How You'll Learn

How You'll Learn
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High school is different here

Find out why Harkness learning is all about collaboration.

At Exeter, Harkness is not a pedagogy. It’s a way of life. It begins in the classroom and extends beyond it, to field, stage and common room. It’s about collaboration and respect, where every voice carries equal weight, even when you don’t agree.

Exeter’s Harkness method, established in 1930 with a gift from Edward Harkness, a man who believed learning should be a democratic affair, is a simple concept: Twelve students and one teacher sit around an oval table and discuss the subject at hand.

What happens at the table, however, is, as Harkness intended, a “real revolution.” It’s where you explore ideas as a group, developing the courage to speak, the compassion to listen and the empathy to understand.

It’s not about being right or wrong.

It’s a collaborative approach to problem solving and learning. We use it in every discipline and subject we teach at Exeter.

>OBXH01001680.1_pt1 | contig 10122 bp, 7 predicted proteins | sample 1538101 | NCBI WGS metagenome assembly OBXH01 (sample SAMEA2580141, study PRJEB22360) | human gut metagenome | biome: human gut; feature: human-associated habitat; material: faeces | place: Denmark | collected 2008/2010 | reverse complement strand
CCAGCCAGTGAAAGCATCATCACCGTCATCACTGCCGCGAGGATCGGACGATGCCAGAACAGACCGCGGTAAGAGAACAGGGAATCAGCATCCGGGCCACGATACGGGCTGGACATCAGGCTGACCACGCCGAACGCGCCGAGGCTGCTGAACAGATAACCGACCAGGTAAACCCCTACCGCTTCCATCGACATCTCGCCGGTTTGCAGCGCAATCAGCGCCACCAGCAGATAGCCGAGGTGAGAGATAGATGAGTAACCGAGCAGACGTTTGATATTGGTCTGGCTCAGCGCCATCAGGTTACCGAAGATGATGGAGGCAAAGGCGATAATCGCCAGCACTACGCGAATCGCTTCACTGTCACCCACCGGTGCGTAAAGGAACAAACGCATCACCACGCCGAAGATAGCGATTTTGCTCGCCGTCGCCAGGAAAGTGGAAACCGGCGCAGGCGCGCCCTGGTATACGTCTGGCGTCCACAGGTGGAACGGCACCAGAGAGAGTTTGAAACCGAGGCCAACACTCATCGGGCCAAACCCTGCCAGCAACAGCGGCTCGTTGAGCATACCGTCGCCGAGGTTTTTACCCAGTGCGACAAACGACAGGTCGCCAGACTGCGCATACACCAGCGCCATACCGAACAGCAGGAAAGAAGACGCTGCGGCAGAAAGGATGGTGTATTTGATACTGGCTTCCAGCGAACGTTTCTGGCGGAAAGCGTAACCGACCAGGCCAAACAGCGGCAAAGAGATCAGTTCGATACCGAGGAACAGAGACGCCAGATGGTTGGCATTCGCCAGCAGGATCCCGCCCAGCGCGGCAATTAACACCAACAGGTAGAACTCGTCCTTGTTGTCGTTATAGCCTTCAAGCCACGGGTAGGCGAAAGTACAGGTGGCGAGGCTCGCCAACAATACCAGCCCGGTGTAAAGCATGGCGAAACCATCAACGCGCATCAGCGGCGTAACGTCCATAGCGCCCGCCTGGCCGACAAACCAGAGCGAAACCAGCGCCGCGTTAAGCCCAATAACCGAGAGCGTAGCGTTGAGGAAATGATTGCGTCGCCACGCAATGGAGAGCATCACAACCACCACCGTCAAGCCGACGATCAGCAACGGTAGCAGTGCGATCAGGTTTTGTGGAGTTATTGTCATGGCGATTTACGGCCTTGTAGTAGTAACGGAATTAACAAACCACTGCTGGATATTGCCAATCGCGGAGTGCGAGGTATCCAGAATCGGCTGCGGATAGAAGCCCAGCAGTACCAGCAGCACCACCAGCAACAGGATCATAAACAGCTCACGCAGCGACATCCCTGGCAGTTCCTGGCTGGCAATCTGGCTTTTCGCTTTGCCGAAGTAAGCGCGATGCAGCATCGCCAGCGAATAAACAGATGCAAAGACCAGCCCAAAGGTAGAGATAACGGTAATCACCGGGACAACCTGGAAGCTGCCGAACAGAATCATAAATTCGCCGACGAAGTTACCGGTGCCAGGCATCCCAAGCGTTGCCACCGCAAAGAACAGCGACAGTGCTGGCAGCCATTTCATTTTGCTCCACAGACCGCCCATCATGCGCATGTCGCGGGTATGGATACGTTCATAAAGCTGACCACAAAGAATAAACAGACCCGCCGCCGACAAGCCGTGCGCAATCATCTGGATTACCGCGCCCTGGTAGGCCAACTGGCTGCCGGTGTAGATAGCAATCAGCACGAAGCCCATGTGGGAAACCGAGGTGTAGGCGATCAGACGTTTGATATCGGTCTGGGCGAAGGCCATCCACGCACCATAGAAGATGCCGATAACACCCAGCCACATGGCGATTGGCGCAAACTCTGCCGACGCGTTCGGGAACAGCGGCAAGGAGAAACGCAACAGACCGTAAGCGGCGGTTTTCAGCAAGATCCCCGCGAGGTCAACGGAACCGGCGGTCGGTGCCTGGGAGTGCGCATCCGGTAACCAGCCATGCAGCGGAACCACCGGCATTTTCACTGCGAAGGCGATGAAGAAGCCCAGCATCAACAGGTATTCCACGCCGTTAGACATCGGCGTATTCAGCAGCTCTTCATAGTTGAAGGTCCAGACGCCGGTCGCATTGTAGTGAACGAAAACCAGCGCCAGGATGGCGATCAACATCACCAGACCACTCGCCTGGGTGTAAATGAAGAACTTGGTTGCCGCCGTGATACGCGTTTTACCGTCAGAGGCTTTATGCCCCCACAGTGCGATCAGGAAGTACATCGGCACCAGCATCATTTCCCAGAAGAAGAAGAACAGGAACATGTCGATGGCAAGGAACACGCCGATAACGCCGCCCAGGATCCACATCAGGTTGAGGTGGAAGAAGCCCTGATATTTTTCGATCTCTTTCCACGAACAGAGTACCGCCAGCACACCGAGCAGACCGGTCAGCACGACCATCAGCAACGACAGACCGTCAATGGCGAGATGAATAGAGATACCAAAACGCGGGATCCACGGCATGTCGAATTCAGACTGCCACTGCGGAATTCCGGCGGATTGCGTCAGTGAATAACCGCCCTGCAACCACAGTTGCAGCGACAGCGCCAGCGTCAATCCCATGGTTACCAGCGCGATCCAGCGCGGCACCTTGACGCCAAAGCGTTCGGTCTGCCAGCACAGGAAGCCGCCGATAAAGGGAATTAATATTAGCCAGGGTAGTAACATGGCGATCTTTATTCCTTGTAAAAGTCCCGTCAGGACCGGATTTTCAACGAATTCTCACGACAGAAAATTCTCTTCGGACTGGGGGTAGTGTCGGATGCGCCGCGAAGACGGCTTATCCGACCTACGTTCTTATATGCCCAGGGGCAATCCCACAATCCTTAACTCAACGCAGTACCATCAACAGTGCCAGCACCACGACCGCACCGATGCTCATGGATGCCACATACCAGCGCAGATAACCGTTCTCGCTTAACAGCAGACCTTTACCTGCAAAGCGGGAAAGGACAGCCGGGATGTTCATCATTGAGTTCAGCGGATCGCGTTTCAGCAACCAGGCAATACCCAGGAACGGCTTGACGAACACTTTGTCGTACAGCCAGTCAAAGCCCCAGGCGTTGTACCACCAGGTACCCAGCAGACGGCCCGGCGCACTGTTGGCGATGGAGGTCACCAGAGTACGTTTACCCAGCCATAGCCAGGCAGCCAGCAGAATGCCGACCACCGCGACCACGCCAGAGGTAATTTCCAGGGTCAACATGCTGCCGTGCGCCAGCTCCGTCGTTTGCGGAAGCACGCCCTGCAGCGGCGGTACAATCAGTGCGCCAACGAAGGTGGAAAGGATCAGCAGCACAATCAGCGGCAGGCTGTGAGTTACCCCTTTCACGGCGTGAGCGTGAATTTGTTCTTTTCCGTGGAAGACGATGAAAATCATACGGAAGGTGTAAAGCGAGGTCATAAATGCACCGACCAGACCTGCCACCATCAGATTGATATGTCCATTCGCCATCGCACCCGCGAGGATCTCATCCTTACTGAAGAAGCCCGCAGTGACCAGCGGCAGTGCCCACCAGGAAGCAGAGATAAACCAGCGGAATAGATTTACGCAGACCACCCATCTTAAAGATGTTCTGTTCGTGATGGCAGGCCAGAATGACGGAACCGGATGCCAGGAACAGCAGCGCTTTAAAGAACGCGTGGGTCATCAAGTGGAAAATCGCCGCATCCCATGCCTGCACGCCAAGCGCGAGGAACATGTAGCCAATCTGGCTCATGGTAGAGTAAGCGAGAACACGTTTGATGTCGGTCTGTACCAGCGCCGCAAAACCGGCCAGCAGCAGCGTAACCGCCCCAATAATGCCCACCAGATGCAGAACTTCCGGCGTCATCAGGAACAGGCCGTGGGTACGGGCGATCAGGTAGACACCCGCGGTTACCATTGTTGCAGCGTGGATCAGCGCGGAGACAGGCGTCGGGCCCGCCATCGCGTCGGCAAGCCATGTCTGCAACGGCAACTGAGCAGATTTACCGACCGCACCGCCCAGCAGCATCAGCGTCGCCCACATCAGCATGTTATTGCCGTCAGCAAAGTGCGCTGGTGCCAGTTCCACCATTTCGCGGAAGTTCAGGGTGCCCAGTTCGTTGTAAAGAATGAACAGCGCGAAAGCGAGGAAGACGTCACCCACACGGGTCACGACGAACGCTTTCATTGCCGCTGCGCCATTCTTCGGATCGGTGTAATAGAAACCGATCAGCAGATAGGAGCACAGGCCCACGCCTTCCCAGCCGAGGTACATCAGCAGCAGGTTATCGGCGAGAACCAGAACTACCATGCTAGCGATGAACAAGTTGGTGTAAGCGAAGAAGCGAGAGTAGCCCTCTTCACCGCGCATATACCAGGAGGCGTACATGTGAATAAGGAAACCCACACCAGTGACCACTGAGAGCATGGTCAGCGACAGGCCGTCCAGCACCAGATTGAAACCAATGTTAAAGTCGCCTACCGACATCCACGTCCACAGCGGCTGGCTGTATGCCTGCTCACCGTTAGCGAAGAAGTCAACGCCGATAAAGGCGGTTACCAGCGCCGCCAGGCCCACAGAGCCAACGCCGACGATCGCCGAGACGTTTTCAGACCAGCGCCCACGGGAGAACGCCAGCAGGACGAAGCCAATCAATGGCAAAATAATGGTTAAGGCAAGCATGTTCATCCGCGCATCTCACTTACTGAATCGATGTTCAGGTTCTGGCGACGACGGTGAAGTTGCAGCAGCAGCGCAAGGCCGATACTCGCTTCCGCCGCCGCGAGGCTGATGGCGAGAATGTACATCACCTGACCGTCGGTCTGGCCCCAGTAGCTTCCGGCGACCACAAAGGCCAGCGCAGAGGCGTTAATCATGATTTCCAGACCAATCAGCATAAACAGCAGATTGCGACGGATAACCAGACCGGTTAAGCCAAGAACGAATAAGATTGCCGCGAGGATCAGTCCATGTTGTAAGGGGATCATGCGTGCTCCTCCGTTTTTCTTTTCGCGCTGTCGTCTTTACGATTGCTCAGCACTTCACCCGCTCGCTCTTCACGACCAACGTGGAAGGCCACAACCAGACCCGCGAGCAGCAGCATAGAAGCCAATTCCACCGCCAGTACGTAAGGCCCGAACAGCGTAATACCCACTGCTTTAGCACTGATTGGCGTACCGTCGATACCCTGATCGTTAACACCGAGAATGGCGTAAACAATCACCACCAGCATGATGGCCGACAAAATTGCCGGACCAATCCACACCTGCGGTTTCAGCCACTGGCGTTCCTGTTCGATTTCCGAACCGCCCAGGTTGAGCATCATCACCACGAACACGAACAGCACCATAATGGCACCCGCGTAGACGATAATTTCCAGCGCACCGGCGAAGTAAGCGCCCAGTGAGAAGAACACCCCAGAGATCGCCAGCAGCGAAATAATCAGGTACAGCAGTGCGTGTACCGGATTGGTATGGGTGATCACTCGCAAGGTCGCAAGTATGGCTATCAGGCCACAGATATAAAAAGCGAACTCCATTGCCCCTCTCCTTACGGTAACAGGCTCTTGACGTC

It's who we are

Harkness exists in every part of life at Exeter, not just academics. The confidence and connections you make at the table — the support you and your peers provide to each other — carry through into social, athletic, artistic and extracurricular pursuits.

I enjoy conversation a lot more, I cherish conversation a lot more, and I like to talk a lot more and like to listen a lot more to what people have to say."
Ori Evans '18

Harkness and Cormac McCarthy: A wonderful mess

A senior English class follows a winding path to understanding.

Kathy Brownback and John Blackwell

The benefits of co-teaching at the table

Co-teaching enhances the Harkness dynamic, say instructors Brownback and Blackwell, and it’s all good. 

Exeter changes lives

Four Exonians share their journeys, from childhood through Exeter and beyond. 

Go to the page titled Exeter changes lives